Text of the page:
A new report by the SRI Consulting says consumption of hydrogen will grow 40 percent in the next five years… thanks to environmental regulations and the inferiority of current sour feedstocks.
This press release from SRIC says a big change that will need to take place during that time is the where we will get the hydrogen:
Bala Suresh, Senior Consultant at SRIC said, “The severe environmental regulations on sulfur in diesel are responsible for the increased consumption. The process of removing sulfur consumes hydrogen, and it is estimated in the future that diesel production will increase relative to gasoline.”
SRIC’s 2007 Hydrogen report estimates that globally 630.8 billion cubic meters (52.6 million metric tons) of hydrogen were consumed in 2006. Approximately 96% of all hydrogen is from fossil fuels, with natural gas being the most frequently used at an estimated 49%, followed by liquid hydrocarbons with 29%, coal with 18% and electrolysis and other sources at about 4%.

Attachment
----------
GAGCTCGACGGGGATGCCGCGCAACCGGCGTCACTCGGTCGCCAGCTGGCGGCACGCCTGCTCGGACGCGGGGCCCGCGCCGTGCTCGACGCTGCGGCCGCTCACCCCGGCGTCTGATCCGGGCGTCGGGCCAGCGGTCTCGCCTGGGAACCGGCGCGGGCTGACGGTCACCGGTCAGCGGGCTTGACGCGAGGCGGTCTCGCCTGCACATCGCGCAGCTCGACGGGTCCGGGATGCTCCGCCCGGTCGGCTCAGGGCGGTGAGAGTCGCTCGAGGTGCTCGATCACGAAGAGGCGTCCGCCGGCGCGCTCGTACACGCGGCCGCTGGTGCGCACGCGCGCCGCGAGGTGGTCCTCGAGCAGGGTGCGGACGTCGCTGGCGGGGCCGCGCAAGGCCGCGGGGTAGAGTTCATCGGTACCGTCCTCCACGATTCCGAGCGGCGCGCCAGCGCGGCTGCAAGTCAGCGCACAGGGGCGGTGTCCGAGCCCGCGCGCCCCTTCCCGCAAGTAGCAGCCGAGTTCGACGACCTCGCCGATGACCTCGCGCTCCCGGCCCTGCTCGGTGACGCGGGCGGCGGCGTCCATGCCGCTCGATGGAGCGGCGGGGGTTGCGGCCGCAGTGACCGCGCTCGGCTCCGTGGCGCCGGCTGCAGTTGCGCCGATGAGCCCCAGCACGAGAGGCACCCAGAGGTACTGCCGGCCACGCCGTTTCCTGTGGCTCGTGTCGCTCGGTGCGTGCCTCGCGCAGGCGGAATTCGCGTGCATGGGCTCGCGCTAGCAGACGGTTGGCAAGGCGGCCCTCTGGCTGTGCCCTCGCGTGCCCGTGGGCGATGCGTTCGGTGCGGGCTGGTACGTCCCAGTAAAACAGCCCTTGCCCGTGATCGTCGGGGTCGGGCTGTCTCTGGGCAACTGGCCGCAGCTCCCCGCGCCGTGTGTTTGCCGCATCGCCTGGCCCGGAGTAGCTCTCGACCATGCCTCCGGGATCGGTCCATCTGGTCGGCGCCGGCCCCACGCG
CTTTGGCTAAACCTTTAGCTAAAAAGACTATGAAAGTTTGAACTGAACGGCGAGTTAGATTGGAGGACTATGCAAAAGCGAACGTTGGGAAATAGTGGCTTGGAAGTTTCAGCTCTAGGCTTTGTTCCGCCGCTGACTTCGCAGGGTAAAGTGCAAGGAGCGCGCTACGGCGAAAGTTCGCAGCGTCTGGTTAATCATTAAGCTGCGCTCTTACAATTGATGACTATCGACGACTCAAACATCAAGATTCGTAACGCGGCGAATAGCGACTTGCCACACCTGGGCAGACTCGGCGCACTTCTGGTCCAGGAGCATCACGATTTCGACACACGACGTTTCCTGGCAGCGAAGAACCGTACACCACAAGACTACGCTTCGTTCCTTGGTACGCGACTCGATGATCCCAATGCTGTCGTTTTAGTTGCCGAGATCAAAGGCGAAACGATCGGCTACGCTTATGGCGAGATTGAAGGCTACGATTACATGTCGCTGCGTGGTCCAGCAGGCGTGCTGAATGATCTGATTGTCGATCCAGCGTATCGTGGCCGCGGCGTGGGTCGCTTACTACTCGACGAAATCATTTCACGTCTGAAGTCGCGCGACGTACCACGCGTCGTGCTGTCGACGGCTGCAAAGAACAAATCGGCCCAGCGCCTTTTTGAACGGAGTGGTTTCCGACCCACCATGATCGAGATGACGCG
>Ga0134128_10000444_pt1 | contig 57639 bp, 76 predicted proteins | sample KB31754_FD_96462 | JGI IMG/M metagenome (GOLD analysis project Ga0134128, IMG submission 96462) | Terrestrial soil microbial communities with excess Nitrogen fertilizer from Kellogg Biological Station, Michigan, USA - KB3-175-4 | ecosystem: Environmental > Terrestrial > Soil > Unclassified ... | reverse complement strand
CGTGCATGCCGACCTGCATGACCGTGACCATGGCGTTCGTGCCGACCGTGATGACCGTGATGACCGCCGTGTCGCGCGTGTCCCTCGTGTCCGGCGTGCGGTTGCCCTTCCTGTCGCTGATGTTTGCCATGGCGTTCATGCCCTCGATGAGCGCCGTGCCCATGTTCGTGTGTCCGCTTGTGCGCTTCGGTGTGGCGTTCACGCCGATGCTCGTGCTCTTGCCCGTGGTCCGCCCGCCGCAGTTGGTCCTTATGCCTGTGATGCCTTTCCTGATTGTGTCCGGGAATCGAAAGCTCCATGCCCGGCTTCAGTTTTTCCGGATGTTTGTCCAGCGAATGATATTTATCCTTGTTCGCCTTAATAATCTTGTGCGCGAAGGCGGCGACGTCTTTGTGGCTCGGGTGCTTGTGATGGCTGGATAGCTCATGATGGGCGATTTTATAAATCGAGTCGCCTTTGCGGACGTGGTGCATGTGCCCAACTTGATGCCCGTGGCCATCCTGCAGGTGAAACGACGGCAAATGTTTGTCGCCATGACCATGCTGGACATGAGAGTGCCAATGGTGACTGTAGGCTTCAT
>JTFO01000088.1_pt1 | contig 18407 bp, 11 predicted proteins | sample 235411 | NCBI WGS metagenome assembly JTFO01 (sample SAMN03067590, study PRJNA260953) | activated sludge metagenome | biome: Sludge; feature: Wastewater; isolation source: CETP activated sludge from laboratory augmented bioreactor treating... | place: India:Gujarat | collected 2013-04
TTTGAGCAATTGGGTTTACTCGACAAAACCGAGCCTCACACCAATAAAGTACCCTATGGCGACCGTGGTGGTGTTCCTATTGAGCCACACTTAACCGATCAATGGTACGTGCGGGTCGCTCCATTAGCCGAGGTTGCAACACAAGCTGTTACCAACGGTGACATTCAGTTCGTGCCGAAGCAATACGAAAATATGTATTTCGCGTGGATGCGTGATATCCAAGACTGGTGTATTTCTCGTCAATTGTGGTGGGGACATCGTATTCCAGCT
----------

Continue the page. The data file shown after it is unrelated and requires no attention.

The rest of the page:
The increasing use of hydrogen deficient heavy crude as feedstock material in refineries is expected to also contribute to the growing hydrogen consumption. In addition, oil-sands processing, gas-to-liquids, and coal gasification projects that are ongoing, all require enormous amounts of hydrogen and will boost the size of the market significantly.
Lead Author Stefan Schlag commented “Hydrogen fuel cells have a long way to go to become a widespread energy source in transportation. Technical problems are numerous and the infrastructure necessary for area-wide distribution of hydrogen requires massive investments.” Mr Schlag continued “To make hydrogen meaningful as a future energy carrier, a tremendously larger percent of hydrogen should be produced through electrolysis of water, with energy from renewable resources, preferably solar and wind.
The 250-page report is available by ordering through SRIC’s web site.